In the main the disc mixes up Milford’s treatments of existing melodies which are either called “Chorale Preludes” or are such in all but name with wholly original compositions which take epigrams as their point of creative departure. Aptly for the time of year this review was written, there are several works linked to the Advent Season. The first of these opens the disc and are the aforementioned Seven Seasonal Sketches Op.110. The useful and informative liner, written by Imogen Morgan alongside Peter Hunter of the Robin Milford Trust, describes these as being more brief treatments of existing melodies rather than full-blown chorale preludes. What they do share with much of the rest of the music here is a concision of scale. Morgan’s choice of registration throughout seems perfectly apt aided by the light clarity of her playing. The longest movement runs to just 2:14. Milford’s treatment of these familiar tunes ensures they are readily identifiable but is often quite quirky – No.5 The Holly and the Ivy is a case in point. I can imagine organists enjoying dipping into this set for any number of purposes sacred or secular. The two pieces that constitute Milford’s Op.85 are considerably more substantial in scale and intent. One curiosity; the liner and CD cover collectively title these Two Autumn Meditations whereas the published version on IMSLP and as listed on Trust website clearly calls them Two Harvest Meditations. These are examples of works where thematic material has been drawn in part from pre-existing melodies be they hymns or folksongs. But the way in which Milford handles that primary material makes them to all intents and purposes original pieces. The first Meditation – Rejoice O Land in God thy might [5:06] is one of the longest works on the disc and is one of the ‘biggest’ in terms of emotional range and technical demands too. The theme derived from the hymn does become clear but around that the music is restlessly chromatic and metrically fluid with mobile inner part writing which reaches a powerful fff climax around 3:13 which is superbly caught by Priory’s engineering and production team of Neil Collier and Will Sims. The second meditation Come all you worthy Christian men, based on a folksong collected by Cecil Sharp, is equally impressive with a sweep and drama that belies its 3:53 duration. Technically I would guess this is beyond the scope of most parish organists but the performance here has arresting power.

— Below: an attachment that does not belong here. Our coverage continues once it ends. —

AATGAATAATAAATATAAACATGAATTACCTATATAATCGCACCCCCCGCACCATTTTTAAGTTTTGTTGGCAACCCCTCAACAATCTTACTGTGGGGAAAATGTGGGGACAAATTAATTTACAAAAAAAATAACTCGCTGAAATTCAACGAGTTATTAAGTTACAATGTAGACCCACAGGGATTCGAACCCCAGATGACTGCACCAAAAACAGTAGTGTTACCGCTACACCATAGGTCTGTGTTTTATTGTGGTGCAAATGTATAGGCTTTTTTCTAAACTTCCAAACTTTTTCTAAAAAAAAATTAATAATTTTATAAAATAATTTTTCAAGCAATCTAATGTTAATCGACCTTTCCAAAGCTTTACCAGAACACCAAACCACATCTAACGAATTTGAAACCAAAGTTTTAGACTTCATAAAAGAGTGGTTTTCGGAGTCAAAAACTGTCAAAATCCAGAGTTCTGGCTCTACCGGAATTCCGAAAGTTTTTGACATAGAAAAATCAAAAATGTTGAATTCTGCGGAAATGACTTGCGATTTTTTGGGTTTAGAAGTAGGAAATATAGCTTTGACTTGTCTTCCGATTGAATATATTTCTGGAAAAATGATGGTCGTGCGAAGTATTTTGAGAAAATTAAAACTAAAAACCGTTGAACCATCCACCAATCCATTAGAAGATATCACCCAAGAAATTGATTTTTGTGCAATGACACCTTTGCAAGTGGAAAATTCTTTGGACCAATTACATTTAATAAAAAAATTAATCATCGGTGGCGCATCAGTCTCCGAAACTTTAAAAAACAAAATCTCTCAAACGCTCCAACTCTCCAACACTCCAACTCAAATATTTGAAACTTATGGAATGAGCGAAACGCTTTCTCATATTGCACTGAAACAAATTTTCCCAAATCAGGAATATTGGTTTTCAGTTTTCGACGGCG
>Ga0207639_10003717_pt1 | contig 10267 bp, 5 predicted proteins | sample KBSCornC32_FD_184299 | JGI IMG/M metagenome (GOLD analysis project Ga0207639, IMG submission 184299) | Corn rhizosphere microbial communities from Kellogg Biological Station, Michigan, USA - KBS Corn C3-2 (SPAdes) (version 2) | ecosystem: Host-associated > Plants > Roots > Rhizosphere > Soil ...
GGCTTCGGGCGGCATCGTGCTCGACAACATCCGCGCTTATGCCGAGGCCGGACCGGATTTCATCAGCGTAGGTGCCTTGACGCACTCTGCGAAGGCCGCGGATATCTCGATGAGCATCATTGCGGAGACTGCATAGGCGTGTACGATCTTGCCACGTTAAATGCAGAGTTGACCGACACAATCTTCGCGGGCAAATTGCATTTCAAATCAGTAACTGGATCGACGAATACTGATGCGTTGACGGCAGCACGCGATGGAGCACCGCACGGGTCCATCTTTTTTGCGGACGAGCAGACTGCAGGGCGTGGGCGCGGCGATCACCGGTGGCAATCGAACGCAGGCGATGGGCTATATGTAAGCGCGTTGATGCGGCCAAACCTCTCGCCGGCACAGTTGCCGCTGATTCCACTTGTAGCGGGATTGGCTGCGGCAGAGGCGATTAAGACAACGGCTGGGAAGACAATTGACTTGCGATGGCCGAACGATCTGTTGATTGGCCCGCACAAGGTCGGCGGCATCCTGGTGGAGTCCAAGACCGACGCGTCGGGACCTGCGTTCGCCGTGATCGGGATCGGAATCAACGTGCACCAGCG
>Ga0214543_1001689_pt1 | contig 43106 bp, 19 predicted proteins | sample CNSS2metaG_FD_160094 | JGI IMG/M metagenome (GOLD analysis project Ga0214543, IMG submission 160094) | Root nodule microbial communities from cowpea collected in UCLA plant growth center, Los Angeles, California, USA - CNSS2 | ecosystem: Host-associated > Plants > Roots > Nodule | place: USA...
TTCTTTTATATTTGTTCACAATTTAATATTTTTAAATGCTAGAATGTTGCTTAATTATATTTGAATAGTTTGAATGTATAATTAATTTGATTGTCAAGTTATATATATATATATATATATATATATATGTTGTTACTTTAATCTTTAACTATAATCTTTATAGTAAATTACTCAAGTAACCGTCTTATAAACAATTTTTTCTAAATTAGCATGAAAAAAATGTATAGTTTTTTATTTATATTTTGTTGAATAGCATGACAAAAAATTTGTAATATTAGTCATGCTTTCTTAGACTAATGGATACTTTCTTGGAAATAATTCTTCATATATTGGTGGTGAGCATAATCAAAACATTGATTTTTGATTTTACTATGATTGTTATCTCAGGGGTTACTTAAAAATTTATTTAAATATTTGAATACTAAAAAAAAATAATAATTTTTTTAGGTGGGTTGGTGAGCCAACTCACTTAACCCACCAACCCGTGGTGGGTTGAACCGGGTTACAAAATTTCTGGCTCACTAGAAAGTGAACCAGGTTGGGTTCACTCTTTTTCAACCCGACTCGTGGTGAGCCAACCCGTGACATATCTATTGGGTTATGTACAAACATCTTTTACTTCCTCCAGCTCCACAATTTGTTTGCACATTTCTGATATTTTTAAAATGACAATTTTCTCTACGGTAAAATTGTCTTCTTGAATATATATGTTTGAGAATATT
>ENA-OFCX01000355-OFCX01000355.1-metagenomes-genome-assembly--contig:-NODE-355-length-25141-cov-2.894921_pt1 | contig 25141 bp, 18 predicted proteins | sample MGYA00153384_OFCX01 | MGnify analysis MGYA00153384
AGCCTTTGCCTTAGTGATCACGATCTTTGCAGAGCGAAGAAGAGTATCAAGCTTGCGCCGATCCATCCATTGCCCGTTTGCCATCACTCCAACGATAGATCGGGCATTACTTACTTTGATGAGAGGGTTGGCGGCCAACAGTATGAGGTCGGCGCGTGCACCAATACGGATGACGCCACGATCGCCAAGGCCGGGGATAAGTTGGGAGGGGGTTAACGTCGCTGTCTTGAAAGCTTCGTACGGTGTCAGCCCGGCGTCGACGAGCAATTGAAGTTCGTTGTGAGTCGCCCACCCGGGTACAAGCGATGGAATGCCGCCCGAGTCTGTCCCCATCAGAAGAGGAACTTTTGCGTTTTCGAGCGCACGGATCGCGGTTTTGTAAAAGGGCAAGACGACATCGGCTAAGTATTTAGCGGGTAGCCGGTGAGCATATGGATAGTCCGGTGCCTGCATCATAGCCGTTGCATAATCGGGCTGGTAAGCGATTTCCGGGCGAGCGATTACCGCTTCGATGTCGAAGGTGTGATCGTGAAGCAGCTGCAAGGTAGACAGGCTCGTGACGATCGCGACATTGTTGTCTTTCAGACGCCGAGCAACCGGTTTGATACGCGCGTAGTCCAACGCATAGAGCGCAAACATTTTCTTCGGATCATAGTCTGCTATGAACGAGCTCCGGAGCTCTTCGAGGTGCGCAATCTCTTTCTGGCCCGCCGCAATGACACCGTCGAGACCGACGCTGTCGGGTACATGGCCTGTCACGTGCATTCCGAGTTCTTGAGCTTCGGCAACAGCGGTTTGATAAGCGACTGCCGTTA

The two following Chorale Preludes come from opposite ends of Milford’s compositional career. The liner tells us that St. Columba Op.14 is probably the most performed Milford organ work – apparently forming part of many a wedding service in part no doubt to its brevity – just 1:45 – and its relative playability. Set against that is the very last composition mentioned before Rockingham Op.115. This pair of works tells us two things – in no way had Milford’s compositional skill diminished in later years but also how his musical style and vocabulary had remained essentially unaltered in the intervening years. So the great promise of the 1920’s became the “yesterday’s man” of the late 1950’s. Knowing Rockingham to be Milford’s final completed composition there is something especially poignant about the one last blaze of instrumental light retreating to a gentle yet warm conclusion so typical of both the man and his music. The Two Sea-Preludes Op.7 that follow are the earliest works on the disc and take their titles from Psalm verses. No.1 They that go down to the sea in ships [Psalm 107] is built upon an original tune that has a folk-like stepwise melodic shape. The liner points to some Holstian influences in the writing derived from lessons Milford had taken with the older composer. Again the work follows an arc common to many of these pieces – starting from a simple often monadic opening the piece builds to a sturdy climax before falling back to a reflective conclusion. No.2 The high hills are a refuge [Psalm 104] flows with a simple accompaniment serving the equally simple melody with reflective beauty. This is a gently meditative work of disarming serenity.